Distinct statutes of limitation apply in California for claims of clergy abuse depending upon the plaintiff’s age when the abuse happened. For claims related to abuse that occurred when the victim was an adult, the time limit is the later of:

  • 10 years from the date of the last act, attempted act, or assault with the intent to commit an act, of sexual assault, or
  • Three years from the date the plaintiff discovers or reasonably should have discovered that an injury or illness resulted from an act, attempted act, or assault with the intent to commit an act, of sexual assault.

Time Limits Under California Law for Filing Claims (old statute)

Claims related to childhood sexual abuse have a longer limitations period, which is the later of:

  • Eight years of the date the plaintiff turns 18; or
  • Three years of the date the plaintiff discovers or reasonably should have discovered that psychological injury or illness occurring after turning 18 was caused by the sexual abuse.

The limitation periods for childhood sexual abuse apply only to claims against the actual perpetrator of abuse, however. A claim against a person or entity who enabled or failed to prevent childhood sexual abuse—such as the types of claims often alleged against church leadership in clergy abuse cases, like the Archdiocese of San Francisco—must be filed by the time the plaintiff turns 26. As a result, the current law may unduly restrict some claims against church entities.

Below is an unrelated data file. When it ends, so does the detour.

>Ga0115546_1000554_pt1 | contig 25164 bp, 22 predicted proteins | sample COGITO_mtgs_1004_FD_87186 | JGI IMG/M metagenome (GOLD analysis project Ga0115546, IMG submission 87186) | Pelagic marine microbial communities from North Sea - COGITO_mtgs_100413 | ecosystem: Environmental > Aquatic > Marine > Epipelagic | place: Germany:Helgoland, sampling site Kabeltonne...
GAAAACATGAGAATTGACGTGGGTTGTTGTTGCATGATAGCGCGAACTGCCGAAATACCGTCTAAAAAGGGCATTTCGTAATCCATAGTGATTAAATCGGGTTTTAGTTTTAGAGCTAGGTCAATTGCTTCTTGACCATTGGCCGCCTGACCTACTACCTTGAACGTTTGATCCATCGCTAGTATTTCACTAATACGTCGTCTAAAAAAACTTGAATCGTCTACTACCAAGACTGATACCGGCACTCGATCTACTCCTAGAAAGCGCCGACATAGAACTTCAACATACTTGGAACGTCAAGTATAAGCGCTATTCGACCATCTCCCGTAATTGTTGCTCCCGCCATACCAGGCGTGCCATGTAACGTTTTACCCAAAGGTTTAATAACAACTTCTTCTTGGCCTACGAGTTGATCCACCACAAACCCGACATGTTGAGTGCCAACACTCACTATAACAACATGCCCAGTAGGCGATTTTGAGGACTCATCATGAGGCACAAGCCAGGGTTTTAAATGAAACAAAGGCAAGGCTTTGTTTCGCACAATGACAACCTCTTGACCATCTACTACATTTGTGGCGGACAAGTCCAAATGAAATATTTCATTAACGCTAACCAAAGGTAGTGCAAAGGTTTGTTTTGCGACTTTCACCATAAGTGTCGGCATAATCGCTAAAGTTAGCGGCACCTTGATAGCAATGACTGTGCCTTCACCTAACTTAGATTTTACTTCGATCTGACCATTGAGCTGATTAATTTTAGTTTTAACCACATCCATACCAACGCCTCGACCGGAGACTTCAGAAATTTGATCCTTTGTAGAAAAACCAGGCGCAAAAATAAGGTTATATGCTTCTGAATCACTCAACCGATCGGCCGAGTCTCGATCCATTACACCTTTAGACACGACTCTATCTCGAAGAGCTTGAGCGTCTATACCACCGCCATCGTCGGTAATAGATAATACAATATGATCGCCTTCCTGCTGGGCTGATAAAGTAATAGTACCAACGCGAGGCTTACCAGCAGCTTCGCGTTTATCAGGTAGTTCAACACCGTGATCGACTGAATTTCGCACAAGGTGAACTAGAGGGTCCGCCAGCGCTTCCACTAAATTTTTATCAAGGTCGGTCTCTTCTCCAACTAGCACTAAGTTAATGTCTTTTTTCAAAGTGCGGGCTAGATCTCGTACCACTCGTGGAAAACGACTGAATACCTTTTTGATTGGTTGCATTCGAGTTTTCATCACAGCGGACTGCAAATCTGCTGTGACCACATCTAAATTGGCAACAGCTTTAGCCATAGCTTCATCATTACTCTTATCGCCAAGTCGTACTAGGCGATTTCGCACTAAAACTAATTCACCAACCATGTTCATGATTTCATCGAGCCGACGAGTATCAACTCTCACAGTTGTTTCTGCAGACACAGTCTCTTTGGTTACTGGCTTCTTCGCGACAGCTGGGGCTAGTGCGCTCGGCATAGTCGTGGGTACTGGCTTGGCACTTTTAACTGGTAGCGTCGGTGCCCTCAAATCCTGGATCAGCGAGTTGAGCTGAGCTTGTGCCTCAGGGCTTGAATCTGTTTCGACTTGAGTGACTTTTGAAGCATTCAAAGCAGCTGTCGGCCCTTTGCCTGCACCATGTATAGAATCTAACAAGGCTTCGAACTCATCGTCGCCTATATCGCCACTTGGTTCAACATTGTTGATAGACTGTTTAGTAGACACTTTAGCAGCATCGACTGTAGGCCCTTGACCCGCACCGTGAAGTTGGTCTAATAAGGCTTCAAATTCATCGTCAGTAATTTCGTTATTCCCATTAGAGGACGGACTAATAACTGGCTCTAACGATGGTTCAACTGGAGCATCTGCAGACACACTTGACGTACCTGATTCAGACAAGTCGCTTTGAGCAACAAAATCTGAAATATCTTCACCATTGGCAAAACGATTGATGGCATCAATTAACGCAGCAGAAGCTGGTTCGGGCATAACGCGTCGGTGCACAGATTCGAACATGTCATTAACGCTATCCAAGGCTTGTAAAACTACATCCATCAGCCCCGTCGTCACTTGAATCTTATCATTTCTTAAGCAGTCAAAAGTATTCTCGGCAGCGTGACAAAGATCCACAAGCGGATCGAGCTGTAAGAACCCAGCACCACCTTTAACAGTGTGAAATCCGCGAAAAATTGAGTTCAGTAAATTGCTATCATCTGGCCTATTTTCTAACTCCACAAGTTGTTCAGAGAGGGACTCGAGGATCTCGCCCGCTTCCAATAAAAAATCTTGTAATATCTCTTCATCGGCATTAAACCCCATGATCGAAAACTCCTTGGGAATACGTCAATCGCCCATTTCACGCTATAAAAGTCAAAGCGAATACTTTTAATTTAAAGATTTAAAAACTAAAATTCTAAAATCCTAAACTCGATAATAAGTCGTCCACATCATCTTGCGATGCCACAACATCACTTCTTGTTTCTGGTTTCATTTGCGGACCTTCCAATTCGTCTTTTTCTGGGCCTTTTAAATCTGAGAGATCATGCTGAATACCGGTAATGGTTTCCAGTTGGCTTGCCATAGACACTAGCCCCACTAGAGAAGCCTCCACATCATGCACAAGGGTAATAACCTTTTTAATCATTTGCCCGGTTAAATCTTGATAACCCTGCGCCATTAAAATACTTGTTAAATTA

New Clergy Abuse Statute for Adult Survivors of Childhood Abuse (Effective January 1, 2020):

Assembly Bill 218 Proposes Extending the Statute of Limitations for Childhood Clergy Abuse Lawsuits

A bill pending in the California Assembly could lift that restriction. Assembly Bill 218, as currently drafted, would allow survivors until age 40 to file claims against church entities for enabling or failing to prevent childhood clergy abuse, and would extend the timeframes for filing suit against perpetrators to the later of the survivor turning 40 or five years after discovery of the abuse. AB 218 would also open a three-year window for survivors of clergy abuse to revive and pursue previously expired claims, and it would triple the damages survivors could recover from those who covered up childhood clergy abuse.

These changes to the statute of limitations, if passed by the Assembly and signed into law by the governor, could vastly increase the number of Californians who have viable civil legal claims against perpetrators and church entities for childhood clergy abuse.

Our Clergy Abuse Attorneys Can Help

Survivors who step forward with allegations of clergy abuse show immense strength and courage. At Winer, Burritt and Scott, LLP, our compassionate, dedicated attorneys are here to give legal guidance to survivors of clergy abuse who think they may be ready to take a step toward holding their abusers accountable in court.

Speaking with an attorney about your clergy abuse allegation is confidential and does not create any obligation to move forward. Our attorneys aim only to help survivors gain the knowledge they need to make informed decisions about how they choose to proceed. Call Winer, Burritt and Scott, LLP, at (800) 652-6137 or visit us online to learn more.

AB 218 is a new law that gives victims of childhood sexual abuse more time to seek justice through the courts. The new law also extends the statute of limitations. This is important for victims because many times, they will not disclose any details of the abuse they endured, and now have the option to speak out. WBS’s John Winer wrote an article for SNAP, the Survivors Network of those Abused by Priests. “While some survivors may stay silent for years, that doesn’t mean the sexual abuse was okay or didn’t matter. It takes an unspeakable amount of courage to speak out and expose wrongdoing.”